“Gun violence is a huge and complicated problem — what works for preventing suicide may not be what works for preventing youth violence,” said Dr. Emmy Betz, an emergency physician and professor at the University of Colorado and the director of the school’s Firearm Injury Prevention Initiative.

So Betz advocates for a wide variety of approaches, from a wide variety of people. That could mean working with gun stores to recognize signs of mental distress in customers hoping to purchase a weapon. That could mean educating health care workers on how to talk to patients about safe gun storage. Or that could mean gun buybacks, organized by trusted community leaders.

“Are gun buybacks in the U.S. going to fix the whole problem? Probably not, just because of the volume they can process and so forth,” Betz said. “But at the same time, I do think they are a piece of the puzzle.”

The Rev. Steve Poos-Benson didn’t know how his congregation would react when he decided to hold a gun buyback event at the church earlier this year.

The issue is so fraught — politically, culturally, even spiritually. Would anyone feel like he was trying to take people’s guns away? Would anyone be angry that he was inviting folks with shotguns, handguns and AR-15s onto church grounds?

But, for Poos-Benson, a church must be more than a place to connect with the almighty. It also must be a place to connect with community, regardless of differences of opinion.

“I’ve often felt that a faith community needs to be a safe place to have a conversation,” he said.

So he pitched the idea to his church council and then to the whole congregation.

“Everybody felt like, yeah, let’s do this,” he said.

Poos-Benson’s church, Columbine United Church, has a long history with gun violence — providing spiritual support in the aftermath of the Columbine High School shooting. That experience had made Poos-Benson more outspoken when it comes to the devastation that guns can cause. But Poos-Benson is also a gun owner; he enjoys hunting and target shooting.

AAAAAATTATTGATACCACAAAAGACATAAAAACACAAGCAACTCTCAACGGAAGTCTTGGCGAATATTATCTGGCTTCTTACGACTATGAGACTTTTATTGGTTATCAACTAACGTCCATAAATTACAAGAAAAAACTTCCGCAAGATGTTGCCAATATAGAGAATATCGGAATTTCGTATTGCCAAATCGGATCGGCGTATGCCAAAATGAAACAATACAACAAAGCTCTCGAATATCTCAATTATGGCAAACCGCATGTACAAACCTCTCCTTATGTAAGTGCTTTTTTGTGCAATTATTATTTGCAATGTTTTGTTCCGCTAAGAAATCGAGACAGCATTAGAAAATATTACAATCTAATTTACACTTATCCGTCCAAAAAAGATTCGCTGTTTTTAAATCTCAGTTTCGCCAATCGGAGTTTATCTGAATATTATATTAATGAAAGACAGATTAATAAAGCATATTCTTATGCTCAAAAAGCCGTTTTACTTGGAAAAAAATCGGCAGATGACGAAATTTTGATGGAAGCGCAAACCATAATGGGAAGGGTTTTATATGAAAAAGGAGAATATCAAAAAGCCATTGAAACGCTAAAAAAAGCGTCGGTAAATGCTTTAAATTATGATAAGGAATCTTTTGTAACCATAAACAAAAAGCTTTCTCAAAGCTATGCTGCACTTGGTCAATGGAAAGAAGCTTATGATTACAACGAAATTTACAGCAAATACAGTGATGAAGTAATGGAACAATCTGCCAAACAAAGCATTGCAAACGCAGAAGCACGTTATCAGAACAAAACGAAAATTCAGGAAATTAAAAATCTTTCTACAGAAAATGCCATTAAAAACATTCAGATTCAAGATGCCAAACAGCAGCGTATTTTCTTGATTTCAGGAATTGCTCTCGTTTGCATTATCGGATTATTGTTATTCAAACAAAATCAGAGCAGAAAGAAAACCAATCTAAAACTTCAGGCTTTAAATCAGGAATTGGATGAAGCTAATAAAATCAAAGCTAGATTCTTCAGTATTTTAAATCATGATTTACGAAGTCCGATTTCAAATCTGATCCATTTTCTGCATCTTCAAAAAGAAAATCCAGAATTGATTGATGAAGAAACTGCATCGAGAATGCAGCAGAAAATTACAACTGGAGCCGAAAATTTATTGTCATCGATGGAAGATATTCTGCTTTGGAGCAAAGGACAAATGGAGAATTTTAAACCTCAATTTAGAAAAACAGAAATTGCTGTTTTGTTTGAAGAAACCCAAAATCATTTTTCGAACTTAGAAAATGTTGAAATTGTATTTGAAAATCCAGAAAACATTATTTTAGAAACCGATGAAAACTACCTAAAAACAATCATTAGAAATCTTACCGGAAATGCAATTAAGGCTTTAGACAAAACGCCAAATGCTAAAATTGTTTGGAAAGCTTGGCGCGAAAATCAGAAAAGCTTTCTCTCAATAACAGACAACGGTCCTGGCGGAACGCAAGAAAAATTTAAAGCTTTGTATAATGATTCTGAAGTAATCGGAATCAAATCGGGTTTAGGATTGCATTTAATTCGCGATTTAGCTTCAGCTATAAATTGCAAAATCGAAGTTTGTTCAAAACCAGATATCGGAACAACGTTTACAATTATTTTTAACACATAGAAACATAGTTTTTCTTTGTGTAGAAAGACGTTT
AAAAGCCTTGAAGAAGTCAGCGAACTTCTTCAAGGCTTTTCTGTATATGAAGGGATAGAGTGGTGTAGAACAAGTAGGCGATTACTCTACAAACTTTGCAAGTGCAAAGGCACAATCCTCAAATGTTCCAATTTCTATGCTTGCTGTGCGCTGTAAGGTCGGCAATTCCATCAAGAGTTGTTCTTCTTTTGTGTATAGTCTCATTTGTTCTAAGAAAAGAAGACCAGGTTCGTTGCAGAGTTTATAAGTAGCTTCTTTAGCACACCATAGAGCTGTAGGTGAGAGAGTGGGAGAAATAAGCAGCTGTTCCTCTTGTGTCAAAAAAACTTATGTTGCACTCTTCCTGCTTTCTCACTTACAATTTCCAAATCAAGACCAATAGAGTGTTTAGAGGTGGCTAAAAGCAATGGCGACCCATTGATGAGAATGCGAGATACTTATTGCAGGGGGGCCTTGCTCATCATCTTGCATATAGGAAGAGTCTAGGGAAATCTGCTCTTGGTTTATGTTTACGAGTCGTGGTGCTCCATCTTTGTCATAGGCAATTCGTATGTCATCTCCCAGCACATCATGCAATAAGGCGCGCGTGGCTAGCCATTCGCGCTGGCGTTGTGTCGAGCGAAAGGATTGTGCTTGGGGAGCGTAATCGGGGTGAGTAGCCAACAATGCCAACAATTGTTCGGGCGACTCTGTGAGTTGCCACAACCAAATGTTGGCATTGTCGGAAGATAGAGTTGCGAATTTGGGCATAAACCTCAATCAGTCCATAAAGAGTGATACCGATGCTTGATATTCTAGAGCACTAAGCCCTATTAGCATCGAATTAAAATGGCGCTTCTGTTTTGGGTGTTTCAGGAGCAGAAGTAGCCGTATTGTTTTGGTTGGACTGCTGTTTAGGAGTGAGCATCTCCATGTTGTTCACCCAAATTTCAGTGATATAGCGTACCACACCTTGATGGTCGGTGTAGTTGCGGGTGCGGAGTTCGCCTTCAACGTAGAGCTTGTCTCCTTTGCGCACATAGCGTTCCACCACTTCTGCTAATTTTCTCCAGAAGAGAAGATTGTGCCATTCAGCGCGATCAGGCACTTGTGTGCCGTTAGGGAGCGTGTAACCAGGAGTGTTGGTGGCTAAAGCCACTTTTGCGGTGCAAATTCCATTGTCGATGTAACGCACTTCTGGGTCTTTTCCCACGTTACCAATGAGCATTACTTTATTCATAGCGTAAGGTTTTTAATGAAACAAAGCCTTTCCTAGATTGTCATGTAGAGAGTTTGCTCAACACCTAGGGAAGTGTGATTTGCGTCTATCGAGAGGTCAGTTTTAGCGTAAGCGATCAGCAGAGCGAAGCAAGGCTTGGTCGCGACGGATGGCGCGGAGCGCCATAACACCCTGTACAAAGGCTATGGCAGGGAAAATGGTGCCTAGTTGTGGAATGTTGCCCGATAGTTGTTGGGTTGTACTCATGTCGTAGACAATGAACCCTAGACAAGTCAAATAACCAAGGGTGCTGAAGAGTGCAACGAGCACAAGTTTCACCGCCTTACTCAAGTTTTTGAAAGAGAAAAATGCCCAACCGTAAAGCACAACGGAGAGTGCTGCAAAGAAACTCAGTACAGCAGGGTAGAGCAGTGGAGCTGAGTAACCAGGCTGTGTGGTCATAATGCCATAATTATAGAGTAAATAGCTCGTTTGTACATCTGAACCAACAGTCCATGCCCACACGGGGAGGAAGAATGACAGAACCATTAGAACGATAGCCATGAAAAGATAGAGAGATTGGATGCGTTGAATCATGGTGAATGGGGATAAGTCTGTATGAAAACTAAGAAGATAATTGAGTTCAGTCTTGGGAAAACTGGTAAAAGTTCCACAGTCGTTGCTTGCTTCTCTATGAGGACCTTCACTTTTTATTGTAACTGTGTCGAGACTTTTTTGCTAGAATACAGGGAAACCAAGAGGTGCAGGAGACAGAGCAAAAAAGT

Those two sides to his life, he said, allow him to walk a middle ground when it comes to talking to people about gun violence with church members. And it made a gun buyback a natural event for the church — a safe space where you can unburden yourself of your baggage.

“I don’t want people to have guns if they don’t want them, and I believe there should be a safe place for them to surrender their guns,” he said.

To his north, in Aurora, the Rev. Thomas Mayes also has long roots in working against gun violence. Mayes, the senior pastor at Living Water Christian Center Church, is president of Greater Metro Denver Ministerial Alliance, which has been active in addressing rising levels of violence among youth. He has also worked on several gun buybacks, including some last year in partnership with the Denver Broncos.

He said being a faith leader gives him a unique opportunity to speak to people at a time and place where they are inclined to listen.

“What can we say to them, when we have kids, parents and grandparents all in one place?” Mayes said, explaining how he crafts his message. “After we finish talking about the Father, the Son and the Holy Ghost, how can we talk about what happens when they get home?”

The chunk of steel comes out of the forge glowing orange-hot, set down onto the anvil in a dismembered, but unmistakable, shape: the barrel of a rifle.

Fred Martin raises a hammer above his head and whallops it down, striking the metal with clanging force. Flakes of steel slough off, and the barrel begins to mutate. Again and again he does this. Forge. Anvil. Hammer. Forge. Anvil. Hammer. Until the gun barrel has been reborn into something new: the head of a garden tool.